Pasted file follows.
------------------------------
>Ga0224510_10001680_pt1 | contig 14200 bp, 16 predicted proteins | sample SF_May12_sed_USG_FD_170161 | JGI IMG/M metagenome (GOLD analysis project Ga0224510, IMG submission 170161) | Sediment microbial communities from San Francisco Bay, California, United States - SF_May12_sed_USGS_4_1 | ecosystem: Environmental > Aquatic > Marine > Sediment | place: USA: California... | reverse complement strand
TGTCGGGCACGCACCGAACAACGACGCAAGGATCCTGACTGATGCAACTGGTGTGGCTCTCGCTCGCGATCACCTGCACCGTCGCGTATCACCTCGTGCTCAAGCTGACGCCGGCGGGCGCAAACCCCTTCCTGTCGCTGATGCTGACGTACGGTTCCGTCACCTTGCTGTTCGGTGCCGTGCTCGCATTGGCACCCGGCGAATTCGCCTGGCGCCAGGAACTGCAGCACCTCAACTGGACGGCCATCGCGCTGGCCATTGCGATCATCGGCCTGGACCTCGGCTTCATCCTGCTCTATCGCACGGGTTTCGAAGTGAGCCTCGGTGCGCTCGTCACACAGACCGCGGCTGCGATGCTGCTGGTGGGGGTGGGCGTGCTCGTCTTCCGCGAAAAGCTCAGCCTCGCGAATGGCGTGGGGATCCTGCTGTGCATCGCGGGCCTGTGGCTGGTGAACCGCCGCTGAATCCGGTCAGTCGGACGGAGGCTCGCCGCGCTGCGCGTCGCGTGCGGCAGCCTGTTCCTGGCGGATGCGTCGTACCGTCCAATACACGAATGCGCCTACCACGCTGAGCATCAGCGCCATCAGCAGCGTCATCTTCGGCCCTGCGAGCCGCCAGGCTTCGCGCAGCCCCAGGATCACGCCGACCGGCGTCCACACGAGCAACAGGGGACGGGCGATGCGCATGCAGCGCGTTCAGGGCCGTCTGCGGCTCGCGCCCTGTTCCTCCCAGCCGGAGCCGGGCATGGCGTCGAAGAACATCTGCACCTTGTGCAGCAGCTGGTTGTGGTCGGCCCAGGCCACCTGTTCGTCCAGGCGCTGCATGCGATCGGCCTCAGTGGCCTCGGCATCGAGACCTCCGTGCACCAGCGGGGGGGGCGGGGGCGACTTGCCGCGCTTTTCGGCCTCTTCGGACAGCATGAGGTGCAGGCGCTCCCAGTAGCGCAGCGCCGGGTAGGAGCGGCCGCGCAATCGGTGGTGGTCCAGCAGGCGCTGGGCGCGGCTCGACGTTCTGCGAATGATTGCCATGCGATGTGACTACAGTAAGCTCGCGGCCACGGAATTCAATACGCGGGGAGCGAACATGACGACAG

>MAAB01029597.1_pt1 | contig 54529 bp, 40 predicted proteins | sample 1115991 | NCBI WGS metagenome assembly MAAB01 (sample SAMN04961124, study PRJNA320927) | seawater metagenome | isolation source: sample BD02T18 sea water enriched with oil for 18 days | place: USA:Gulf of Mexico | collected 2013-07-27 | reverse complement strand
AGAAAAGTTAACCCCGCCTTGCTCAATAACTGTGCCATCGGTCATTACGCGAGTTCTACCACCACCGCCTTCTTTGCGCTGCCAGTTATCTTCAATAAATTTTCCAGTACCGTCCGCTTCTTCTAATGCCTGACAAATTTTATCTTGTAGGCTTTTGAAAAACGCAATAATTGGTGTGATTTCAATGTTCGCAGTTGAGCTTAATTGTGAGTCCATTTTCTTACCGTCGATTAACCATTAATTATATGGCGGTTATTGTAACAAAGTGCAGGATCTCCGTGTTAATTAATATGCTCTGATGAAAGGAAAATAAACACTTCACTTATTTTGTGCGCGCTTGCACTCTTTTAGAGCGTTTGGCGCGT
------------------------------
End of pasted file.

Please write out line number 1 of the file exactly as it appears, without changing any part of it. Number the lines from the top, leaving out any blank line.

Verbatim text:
>Ga0224510_10001680_pt1 | contig 14200 bp, 16 predicted proteins | sample SF_May12_sed_USG_FD_170161 | JGI IMG/M metagenome (GOLD analysis project Ga0224510, IMG submission 170161) | Sediment microbial communities from San Francisco Bay, California, United States - SF_May12_sed_USGS_4_1 | ecosystem: Environmental > Aquatic > Marine > Sediment | place: USA: California... | reverse complement strand